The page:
We all know the fall out from intra-team squabbling: a break in trust, team members taking sides, and a huge ebb in productivity — to name just a few results. Alas, wherever human beings are present, arguments are bound to happen; we all have egos. Fighting is unfortunate, but it’s natural. In the end, it’s up to the individuals, and the team, to navigate those rough waters as skillfully as possible and find a way back onto the same page.
But what about the effect of fighting and misbehavior on those around you: those outside the team? In a February 2012 Inc. Magazine article titled “Be Kind to Your Co-workers–Or Else”, J.J. McCorvey discusses the findings from a recent study that reports some alarming results: “When customers witness employees being disrespectful to one another…[they] not only get mad, but they often try to punish the company in some way.”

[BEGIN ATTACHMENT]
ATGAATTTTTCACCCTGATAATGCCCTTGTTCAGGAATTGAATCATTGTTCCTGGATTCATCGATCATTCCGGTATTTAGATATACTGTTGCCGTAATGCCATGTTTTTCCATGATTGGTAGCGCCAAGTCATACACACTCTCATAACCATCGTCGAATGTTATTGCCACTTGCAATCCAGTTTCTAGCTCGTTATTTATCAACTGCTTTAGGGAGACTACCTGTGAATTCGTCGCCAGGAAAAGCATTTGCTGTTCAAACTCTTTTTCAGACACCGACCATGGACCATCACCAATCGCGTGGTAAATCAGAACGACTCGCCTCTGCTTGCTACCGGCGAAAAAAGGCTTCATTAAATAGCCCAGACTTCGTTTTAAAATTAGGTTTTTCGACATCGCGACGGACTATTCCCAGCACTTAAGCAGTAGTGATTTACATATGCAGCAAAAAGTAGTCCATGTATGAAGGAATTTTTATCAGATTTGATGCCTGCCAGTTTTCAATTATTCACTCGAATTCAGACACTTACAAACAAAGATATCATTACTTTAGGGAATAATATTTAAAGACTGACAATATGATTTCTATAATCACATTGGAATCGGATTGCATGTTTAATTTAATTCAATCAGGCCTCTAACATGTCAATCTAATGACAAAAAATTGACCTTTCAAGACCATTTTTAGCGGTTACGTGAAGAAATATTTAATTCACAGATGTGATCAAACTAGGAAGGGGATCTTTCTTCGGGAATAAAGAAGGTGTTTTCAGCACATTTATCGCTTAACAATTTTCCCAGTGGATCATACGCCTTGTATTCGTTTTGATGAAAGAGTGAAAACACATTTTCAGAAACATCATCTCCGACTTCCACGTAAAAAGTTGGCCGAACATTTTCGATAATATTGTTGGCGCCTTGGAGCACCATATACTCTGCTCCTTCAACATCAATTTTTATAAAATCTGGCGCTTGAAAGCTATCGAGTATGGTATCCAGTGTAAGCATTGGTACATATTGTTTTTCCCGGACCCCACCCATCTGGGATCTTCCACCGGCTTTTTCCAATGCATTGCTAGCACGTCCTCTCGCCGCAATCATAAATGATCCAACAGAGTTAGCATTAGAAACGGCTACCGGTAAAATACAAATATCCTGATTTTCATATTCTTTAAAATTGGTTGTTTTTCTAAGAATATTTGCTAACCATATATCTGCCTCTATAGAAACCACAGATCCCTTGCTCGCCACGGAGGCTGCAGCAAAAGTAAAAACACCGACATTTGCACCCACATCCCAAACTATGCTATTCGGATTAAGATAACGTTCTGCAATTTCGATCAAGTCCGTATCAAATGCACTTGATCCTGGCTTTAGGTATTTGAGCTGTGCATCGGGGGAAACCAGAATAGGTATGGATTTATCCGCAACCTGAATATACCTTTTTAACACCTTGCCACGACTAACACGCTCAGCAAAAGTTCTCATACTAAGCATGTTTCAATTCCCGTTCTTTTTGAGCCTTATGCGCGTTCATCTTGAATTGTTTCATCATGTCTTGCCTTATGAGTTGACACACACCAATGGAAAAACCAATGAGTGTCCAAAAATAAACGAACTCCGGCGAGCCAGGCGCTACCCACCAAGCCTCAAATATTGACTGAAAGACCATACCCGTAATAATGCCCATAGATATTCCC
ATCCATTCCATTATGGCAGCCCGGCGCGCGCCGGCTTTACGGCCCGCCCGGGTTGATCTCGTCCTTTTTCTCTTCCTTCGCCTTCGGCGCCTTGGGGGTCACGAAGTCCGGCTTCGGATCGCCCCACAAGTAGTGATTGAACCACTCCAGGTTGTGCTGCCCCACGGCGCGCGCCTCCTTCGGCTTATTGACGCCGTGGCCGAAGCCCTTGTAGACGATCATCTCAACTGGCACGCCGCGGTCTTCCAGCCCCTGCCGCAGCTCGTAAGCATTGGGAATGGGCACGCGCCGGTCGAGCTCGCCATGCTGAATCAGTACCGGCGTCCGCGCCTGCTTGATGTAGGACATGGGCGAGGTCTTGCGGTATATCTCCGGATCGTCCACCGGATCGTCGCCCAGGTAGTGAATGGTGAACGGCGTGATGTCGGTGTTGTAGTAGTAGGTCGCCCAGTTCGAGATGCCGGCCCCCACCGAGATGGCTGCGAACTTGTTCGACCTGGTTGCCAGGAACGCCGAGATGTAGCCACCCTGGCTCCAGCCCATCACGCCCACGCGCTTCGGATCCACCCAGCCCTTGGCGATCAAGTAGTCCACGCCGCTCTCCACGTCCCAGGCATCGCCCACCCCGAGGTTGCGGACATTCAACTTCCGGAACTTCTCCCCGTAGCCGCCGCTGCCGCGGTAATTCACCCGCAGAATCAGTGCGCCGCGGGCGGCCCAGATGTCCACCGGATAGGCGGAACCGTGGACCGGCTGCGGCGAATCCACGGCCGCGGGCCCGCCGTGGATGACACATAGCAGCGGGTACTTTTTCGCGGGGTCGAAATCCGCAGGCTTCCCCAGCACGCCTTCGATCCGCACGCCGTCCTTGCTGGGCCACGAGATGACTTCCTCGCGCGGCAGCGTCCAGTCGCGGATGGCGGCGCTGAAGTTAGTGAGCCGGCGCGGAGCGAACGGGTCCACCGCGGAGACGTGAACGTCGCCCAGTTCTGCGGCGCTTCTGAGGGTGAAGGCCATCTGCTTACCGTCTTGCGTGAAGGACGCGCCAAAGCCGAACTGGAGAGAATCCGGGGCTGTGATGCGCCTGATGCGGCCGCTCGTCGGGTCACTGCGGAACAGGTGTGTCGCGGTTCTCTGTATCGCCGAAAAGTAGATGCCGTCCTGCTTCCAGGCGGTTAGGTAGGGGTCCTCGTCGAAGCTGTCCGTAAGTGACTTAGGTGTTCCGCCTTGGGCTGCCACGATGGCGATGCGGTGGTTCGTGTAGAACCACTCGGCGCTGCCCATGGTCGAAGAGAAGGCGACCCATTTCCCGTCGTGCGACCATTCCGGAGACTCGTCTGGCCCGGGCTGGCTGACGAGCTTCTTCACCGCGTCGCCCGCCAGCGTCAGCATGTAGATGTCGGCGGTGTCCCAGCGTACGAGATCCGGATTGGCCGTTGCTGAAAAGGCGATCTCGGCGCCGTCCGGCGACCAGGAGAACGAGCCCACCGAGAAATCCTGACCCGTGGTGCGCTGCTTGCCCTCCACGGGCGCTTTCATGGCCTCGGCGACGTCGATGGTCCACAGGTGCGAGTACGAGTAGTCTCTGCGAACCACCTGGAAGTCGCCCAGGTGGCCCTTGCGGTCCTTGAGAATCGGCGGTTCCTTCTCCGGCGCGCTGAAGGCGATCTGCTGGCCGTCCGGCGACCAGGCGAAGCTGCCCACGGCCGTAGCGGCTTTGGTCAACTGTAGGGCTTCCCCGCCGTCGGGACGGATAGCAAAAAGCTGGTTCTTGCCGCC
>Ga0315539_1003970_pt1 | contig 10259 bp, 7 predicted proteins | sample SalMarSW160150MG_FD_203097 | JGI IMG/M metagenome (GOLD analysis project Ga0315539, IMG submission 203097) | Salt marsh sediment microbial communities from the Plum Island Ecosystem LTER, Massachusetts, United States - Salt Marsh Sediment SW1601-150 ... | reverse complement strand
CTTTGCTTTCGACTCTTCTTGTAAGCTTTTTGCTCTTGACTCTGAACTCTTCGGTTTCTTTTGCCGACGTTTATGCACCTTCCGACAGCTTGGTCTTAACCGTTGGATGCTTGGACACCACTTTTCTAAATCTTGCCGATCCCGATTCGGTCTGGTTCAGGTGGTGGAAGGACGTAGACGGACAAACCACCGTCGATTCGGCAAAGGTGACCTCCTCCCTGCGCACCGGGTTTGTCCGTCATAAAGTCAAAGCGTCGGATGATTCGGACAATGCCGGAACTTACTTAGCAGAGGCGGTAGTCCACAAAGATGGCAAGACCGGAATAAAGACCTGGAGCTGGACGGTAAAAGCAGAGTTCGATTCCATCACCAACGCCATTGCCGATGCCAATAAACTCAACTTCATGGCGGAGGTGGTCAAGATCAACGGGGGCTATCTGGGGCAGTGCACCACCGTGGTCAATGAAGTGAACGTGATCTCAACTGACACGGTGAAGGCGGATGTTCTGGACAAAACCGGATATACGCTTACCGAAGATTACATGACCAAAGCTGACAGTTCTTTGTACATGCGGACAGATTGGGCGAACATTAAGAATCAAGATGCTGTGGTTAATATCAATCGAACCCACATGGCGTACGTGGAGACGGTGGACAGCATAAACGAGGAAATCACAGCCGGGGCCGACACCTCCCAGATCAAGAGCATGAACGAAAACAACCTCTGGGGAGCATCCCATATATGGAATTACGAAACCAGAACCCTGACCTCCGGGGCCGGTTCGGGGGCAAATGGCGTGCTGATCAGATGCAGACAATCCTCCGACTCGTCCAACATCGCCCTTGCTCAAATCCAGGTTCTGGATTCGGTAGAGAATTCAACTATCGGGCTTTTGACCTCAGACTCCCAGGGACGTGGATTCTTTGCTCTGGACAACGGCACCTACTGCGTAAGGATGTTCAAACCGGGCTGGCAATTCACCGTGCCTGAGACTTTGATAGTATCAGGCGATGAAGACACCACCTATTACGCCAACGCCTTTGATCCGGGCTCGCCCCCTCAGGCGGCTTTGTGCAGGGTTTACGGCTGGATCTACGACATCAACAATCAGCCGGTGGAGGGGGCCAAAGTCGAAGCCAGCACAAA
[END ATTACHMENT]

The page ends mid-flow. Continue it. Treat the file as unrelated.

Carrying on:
Think about it. You’re in a restaurant and you see two waitpersons fighting. Or you overhear a manager chewing out a busboy. How do you then feel about that establishment? Chances are, not very good at all. No matter the quality of the food or the overall service, you’re probably going to leave the restaurant thinking “this place has problems; they don’t respect each other; it’s unpleasant to be around.” As the author of the Inc. article notes, “When a skunk is angry, it sprays the thing it’s angry at, but everybody else within a 3-mile radius has to smell it.”
The ramifications are clear: squabbling and disrespectful behavior is felt by everyone in the vicinity — not just the people directly involved. And if customers are doing the overhearing, it can lose you business!
So, if occasional fighting is unavoidable, what do you do?
McCorvey suggests: “Business owners may not be able to monitor employee interaction, but they can create cultures in which respect is valued.” You can write “hospitality” into your mission statement. You can hold communication trainings. And at the very least, you can stress the vital importance of keeping your fights private — away from the public eye.
Remember: clients are always scrutinizing your behavior — not only in relation to them, but also in how you act towards each other!